The best ship recycling practices
Due to the pandemic, the cruise shipping sector has been forced to downsize, with many ship owners, such as Carnival Corporation and Pullmantur, taking steps to reduce operating expenses, including the retirement of relatively young vessels.
Carnival Corporation receives the 2020 award for best ship recycling practice. Leading by example, the American cruise shipping giant sets a standard the remaining of the cruise and shipping sector can follow.
“Our highest responsibility and top priorities are to be in compliance everywhere we operate in the world, to protect the environment and the health, safety and well-being of our guests, the people in the communities we visit and our shipboard and shoreside employees. This commitment holds true for every stage of the life and retirement cycle for each of our ships,” Carnival Corporation’s spokesperson said.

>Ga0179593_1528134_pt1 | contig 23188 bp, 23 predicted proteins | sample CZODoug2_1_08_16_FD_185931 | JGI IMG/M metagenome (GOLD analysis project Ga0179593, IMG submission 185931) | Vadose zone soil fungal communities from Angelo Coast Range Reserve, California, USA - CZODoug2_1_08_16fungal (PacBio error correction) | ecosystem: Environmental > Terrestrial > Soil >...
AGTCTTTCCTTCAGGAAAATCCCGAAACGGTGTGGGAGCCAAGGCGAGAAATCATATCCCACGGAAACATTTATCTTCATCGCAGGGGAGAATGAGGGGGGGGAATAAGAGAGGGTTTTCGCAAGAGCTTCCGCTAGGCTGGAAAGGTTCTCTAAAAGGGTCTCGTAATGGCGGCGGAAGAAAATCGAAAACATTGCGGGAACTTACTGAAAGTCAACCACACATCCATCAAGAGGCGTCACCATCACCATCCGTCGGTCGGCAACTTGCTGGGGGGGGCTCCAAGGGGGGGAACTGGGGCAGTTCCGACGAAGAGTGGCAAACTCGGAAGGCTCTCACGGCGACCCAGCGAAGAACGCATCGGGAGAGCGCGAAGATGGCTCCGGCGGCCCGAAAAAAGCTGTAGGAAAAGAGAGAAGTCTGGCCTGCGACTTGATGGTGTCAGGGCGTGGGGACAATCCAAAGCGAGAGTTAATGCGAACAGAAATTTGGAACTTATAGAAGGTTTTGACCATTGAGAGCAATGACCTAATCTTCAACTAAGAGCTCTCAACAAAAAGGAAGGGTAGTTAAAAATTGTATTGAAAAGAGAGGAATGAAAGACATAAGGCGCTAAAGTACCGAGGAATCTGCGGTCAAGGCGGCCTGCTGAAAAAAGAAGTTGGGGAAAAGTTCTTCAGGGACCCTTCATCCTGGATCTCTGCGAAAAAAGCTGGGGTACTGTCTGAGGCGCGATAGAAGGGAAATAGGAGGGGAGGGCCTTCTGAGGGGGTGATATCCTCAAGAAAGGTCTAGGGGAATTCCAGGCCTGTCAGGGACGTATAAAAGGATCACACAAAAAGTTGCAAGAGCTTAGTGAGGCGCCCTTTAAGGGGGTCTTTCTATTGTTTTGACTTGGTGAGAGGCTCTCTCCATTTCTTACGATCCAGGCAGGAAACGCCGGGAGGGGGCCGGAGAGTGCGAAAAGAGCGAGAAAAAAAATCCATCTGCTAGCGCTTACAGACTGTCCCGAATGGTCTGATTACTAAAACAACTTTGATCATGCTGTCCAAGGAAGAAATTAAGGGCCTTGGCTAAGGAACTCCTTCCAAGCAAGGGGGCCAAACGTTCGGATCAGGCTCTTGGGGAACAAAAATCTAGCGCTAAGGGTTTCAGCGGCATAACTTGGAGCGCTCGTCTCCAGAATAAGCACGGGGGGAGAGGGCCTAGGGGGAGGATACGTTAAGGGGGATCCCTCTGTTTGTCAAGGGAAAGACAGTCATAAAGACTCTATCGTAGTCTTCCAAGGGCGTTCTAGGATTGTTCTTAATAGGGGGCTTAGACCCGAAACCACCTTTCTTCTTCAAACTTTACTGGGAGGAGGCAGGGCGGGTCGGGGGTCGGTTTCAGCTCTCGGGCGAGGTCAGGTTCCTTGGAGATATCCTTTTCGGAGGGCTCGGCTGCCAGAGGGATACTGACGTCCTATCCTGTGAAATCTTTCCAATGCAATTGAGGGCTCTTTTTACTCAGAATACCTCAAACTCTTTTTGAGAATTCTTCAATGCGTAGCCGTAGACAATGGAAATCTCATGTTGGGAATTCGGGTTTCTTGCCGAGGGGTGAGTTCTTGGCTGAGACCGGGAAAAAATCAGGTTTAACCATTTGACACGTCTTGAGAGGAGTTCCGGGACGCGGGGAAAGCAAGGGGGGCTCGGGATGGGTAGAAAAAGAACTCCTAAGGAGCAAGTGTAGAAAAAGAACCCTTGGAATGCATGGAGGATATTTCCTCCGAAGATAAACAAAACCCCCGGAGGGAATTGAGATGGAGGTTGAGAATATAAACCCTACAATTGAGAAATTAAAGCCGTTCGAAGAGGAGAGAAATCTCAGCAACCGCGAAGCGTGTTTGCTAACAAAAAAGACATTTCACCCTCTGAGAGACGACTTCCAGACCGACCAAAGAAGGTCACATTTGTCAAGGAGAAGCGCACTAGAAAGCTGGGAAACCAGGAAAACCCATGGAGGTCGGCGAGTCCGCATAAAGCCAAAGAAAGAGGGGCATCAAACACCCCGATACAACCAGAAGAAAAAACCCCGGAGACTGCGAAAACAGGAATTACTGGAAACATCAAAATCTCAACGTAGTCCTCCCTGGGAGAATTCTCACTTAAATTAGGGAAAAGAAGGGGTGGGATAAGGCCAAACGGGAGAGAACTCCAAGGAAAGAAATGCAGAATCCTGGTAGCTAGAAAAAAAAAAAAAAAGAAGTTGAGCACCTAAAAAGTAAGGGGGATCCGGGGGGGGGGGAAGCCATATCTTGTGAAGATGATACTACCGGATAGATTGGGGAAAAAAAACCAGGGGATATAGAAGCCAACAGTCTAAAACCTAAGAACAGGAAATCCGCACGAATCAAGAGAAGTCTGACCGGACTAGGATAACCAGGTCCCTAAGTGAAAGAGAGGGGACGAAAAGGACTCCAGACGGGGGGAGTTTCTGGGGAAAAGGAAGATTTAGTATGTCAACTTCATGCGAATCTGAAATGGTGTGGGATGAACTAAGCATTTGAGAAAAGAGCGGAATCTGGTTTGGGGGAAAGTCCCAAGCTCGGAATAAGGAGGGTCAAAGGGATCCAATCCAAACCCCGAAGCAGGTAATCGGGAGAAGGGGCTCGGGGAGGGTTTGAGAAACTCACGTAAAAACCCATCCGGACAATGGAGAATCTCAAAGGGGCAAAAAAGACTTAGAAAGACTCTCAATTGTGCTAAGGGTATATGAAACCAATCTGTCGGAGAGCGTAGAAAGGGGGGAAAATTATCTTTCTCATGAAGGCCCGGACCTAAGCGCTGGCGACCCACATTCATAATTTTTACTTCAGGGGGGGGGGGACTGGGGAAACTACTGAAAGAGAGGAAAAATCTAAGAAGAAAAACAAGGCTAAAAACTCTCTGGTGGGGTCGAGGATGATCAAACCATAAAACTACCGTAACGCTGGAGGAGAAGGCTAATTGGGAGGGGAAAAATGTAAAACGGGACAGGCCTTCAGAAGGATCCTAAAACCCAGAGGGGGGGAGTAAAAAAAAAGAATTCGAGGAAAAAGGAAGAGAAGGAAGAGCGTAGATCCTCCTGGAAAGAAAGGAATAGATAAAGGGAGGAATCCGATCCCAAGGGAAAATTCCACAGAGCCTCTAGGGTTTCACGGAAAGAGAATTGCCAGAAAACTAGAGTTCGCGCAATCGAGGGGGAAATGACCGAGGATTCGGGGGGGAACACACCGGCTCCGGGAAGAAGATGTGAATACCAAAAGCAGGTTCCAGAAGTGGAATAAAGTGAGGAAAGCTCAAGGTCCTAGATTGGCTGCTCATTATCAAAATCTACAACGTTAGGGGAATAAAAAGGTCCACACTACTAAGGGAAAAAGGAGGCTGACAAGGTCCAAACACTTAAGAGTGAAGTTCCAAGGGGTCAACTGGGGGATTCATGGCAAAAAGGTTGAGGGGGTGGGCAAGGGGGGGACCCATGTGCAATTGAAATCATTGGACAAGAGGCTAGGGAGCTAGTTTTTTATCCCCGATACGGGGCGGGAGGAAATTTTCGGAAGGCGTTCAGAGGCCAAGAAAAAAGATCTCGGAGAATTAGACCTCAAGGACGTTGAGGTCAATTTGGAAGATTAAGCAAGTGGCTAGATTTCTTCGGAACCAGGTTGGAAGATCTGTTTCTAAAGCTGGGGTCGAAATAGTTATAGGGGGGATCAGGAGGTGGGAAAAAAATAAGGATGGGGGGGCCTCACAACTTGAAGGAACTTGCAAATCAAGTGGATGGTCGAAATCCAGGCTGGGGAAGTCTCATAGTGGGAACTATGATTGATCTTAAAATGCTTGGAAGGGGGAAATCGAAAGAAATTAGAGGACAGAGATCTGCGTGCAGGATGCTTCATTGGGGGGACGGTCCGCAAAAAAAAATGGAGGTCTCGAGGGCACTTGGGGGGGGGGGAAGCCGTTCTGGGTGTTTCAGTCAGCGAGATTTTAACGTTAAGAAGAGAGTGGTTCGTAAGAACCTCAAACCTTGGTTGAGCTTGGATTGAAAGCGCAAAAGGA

Clean and safe solutions are already available. Less than a million Light Displacement Tonnes (LDT) were recorded recycled in EU-approved facilities in 2020, which represent a minor fraction of what these yards are able to handle.
“We applaud companies, such as Carnival Corporation, that have a responsible policy for the recycling of their vessels ‘off the beach’. Now, we call upon policy makers to adopt effective measures, such as a return-scheme for ships, that will incentivise more owners to recycle their assets in a sustainable manner,” Nicola Mulinaris, Communication and Policy Officer at the NGO Shipbreaking Platform, concluded.